Susan Lamb Bio
|Susan Lamb was born 23 March 1972. She is an Australian politician. She is the Member for the Division of Longman following the July 2018 election after her resignation on 10 May 2018 as a part of the 2017–18 Australian parliamentary eligibility crisis. She held the sit from the 2016 election for the Parliament of Australia held on 2 July 2016.|
|Member of the Australian Parliament for Longman|
|Preceded by||Wyatt Roy|
Susan Lamb Personal details
|Born||23 March 1972Mackay, Queensland|
|Political party||Australian Labor Party|
|Children||George, Chris, Jack and Kyle|
Teacher Aide (former)
Union Official (former)
Susan Lamb Biography
Lamb was born in Mackay, Queensland, she started her career as an assistant teacher, then a lead organiser with United Voice from 2012. Lamb defeated the Liberal National Party of Queensland’s former Assistant Minister for Innovation Wyatt Roy in the Australian federal election, 2016. The LNP had expected to retain the seat located in Brisbane’s northern suburbs only to lose by a small margin of 0.79%.
Susan Lamb 2017-18 Parliamentary Eligibility Crisis
In 2017 -18 Lamb is implicated in Australian parliamentary eligibility crisis as she was alleged to be a British citizen by descent through her deceased father, born in Scotland. Before the 2016, She had attempted to renounce her British citizenship before nominations for election. However, her renunciation form was refused by UK authorities as they were not satisfied that she was, in fact, a British citizen, and requested further documents as evidence. Lamb claimed to have fulfilled all the requirements of section 44(i) as she believed she had taken all reasonable steps to renounce her citizenship – if it were the case that Lamb was a British citizen – as she was unable to provide any further documents; she said she was “estranged” from her mother and that her father had passed away. On 7 February 2018, she gave a more extended description of her life story in a speech to the House of Representatives. The British government requested her British passport (she has never held one) and her parents’ marriage certificate. She claims her mother left the family when she was six years old, and she has no relationship with her mother as her father had died. However, Lamb’s mother and stepmother later contradicted her version of the story. It was revealed that she and her mother had maintained contact at least until 2014 and her mother helped organise her wedding. The government stated that it believed that her situation should be referred to the High Court for a decision on her eligibility.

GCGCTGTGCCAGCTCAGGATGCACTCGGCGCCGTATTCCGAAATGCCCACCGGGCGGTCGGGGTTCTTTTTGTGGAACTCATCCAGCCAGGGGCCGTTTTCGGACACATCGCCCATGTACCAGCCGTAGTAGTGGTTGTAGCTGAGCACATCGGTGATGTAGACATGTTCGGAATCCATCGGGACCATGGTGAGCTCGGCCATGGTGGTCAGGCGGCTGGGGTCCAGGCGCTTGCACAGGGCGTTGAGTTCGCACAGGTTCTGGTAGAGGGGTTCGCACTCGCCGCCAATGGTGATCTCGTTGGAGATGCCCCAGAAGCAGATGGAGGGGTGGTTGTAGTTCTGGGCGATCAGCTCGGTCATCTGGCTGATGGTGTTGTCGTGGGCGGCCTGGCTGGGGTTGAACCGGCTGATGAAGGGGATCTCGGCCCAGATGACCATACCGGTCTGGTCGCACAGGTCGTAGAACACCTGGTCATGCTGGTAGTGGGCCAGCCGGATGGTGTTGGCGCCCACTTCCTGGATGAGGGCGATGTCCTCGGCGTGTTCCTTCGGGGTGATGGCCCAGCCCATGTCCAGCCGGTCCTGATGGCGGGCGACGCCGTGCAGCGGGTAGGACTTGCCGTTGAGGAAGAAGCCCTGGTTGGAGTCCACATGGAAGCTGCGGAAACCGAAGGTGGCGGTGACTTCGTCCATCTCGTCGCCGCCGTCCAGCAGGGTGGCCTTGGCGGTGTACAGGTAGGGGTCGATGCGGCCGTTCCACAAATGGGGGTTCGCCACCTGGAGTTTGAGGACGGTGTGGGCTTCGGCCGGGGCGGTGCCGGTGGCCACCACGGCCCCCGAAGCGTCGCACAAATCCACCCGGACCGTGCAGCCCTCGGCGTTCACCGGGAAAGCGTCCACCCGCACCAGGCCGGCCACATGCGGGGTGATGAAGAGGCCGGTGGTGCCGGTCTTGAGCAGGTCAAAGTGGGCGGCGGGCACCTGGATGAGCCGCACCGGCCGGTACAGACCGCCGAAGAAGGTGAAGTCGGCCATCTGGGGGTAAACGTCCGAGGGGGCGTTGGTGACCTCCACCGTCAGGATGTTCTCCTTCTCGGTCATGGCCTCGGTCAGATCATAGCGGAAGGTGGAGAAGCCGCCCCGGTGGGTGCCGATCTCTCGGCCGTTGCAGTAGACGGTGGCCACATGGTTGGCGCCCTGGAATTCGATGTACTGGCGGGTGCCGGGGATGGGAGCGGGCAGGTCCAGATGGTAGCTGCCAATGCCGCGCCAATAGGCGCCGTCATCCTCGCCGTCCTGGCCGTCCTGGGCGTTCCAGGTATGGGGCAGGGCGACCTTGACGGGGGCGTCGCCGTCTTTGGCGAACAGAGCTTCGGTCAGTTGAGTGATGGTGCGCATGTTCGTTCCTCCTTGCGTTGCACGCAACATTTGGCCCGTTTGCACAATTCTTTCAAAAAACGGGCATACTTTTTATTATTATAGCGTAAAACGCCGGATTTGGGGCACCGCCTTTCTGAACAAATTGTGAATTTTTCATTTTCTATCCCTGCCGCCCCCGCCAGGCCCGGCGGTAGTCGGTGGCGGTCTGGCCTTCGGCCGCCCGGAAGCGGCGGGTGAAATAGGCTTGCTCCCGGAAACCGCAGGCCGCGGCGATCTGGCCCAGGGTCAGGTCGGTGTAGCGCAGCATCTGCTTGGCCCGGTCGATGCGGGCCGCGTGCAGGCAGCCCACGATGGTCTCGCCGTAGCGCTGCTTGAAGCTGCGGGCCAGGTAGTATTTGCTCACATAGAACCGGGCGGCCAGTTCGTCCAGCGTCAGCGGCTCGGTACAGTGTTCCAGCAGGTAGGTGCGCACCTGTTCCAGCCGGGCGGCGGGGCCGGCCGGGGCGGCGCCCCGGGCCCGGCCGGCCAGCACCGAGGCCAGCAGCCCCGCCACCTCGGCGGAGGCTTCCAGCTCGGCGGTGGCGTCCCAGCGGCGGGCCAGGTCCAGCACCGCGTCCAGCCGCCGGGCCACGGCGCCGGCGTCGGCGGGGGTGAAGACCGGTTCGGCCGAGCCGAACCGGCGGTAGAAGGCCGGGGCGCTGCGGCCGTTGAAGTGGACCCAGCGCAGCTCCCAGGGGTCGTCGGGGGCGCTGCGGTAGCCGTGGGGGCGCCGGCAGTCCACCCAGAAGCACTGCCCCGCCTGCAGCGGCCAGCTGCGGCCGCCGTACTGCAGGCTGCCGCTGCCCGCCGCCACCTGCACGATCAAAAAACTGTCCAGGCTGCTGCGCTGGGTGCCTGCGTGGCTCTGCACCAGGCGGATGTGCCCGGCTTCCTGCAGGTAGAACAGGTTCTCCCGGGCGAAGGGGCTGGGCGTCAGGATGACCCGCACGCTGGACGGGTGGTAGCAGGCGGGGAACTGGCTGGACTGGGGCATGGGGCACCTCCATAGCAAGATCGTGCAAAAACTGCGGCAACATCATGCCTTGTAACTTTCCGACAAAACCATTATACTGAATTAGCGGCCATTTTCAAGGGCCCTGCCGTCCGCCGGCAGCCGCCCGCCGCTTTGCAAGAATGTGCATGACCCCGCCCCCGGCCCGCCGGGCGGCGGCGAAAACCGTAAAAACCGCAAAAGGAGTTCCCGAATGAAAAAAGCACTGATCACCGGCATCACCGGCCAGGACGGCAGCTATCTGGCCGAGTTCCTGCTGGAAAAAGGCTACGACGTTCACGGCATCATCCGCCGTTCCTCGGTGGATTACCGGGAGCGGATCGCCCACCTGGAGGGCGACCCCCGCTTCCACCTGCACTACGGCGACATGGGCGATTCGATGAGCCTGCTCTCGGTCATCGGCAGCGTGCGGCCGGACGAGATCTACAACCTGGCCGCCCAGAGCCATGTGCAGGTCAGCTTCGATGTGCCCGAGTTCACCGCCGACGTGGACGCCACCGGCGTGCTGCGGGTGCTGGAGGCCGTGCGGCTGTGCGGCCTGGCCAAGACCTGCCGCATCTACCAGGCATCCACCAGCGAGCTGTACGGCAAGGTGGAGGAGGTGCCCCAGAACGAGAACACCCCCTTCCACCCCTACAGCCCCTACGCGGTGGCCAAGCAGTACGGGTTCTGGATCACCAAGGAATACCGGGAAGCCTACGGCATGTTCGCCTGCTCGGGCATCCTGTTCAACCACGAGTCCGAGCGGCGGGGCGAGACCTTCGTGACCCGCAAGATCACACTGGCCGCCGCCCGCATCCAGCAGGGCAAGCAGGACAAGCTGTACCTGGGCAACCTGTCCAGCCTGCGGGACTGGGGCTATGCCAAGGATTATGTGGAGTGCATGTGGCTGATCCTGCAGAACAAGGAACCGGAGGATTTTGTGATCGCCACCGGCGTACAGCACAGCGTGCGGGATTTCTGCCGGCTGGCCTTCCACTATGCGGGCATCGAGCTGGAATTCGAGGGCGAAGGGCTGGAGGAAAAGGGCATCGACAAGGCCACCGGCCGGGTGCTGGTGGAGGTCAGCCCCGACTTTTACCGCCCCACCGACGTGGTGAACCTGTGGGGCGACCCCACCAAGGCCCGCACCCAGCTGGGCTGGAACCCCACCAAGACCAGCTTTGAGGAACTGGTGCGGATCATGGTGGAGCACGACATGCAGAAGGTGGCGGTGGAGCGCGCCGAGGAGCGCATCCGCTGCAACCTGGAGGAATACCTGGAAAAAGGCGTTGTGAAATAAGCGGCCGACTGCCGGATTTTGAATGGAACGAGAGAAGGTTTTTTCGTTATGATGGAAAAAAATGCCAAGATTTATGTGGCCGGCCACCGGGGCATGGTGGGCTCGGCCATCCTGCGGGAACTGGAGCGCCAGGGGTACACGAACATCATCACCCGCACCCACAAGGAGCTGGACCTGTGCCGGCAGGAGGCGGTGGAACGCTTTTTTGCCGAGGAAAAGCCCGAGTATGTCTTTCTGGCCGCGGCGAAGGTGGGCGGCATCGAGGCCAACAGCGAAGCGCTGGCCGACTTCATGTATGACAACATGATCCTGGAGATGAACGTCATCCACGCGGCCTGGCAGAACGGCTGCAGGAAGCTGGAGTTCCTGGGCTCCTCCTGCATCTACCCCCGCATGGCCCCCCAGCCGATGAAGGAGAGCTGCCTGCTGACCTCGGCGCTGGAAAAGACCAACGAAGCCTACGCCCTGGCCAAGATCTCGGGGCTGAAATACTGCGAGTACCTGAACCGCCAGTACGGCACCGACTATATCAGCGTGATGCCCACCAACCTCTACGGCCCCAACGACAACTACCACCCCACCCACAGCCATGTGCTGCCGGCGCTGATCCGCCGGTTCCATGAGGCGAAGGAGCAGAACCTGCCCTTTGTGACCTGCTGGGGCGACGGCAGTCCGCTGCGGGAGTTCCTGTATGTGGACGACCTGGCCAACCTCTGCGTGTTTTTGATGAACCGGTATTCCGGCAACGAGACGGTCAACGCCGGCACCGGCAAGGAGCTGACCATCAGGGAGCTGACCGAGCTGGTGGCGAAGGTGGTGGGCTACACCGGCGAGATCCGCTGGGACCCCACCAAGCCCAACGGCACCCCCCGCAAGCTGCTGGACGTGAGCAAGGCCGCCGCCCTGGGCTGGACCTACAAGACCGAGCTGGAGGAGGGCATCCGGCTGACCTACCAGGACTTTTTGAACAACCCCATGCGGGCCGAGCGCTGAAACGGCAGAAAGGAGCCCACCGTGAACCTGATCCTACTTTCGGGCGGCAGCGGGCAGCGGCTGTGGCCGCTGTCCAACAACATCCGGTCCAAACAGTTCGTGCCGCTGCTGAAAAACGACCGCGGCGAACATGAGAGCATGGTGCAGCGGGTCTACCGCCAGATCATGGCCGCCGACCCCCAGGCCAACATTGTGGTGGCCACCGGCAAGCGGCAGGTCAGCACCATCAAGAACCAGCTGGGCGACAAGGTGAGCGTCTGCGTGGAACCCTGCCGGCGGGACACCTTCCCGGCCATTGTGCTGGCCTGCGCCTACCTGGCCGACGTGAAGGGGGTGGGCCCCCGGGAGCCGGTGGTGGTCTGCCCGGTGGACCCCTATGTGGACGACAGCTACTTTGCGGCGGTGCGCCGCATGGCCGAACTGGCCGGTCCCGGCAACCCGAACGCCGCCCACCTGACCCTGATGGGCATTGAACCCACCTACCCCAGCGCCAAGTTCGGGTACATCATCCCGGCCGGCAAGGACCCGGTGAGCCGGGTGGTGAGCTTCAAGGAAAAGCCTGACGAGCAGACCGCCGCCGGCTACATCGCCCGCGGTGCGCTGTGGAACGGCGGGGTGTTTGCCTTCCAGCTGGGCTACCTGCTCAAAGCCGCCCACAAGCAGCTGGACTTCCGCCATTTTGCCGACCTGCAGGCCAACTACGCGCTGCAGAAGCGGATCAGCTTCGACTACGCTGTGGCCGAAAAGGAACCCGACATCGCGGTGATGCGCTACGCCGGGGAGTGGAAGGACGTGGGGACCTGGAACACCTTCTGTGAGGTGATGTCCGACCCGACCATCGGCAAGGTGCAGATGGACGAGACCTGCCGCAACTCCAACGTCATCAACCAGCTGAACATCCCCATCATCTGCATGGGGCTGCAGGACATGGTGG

Susan Lamb Resignation
On 9 May 2018, Lamb announced her resignation from the House of Representatives following the High Court of Australia ruling that Senator Katy Gallagher was ineligible to contest the 2016 election. On 15 May, the Labor Party released documentation from the UK Home Office confirming that Lamb’s citizenship had been renounced the previous day, clearing her to nominate as a candidate for the Longman by-election.
Susan Lamb win in the marginal seat of Longman
On Saturday 28 July 2018 as per early results, Ms Lamb looked to regain the electorate with 41.7 percent of the vote and a 4.3 percent swing. On two-party preferred rates, the ALP was ahead of the LNP with 58 percent of the poll.
Ms Ruthenberg received just 26.2 percent of the vote according to early results with a remarkable 10.1 percent negative swing, while One Nation’s Matthew Stephen saw 15.2 percent and a 6.1 percent positive swing and the Greens’ Gavin Behrens earned 6.1 percent of votes.
In her victory speech, Ms Lamb said the victory sends a message to Prime Minister Malcolm Turnbull about the interests of everyday voters.
Susan Lamb has won the Longman by-election! Congratulations to Susan for a hard-fought win. The residents of Longman have chosen money for hospitals not banks. We're sending Susan to Canberra to hold Turnbull to account, and fight the LNP's billions in handouts to the banks. pic.twitter.com/tIaz3LMW51
— Queensland Labor (@QLDLabor) July 28, 2018
Reaction on Social Media on her Re-election
— Jonathan Lea (@JonathanLea10) July 28, 2018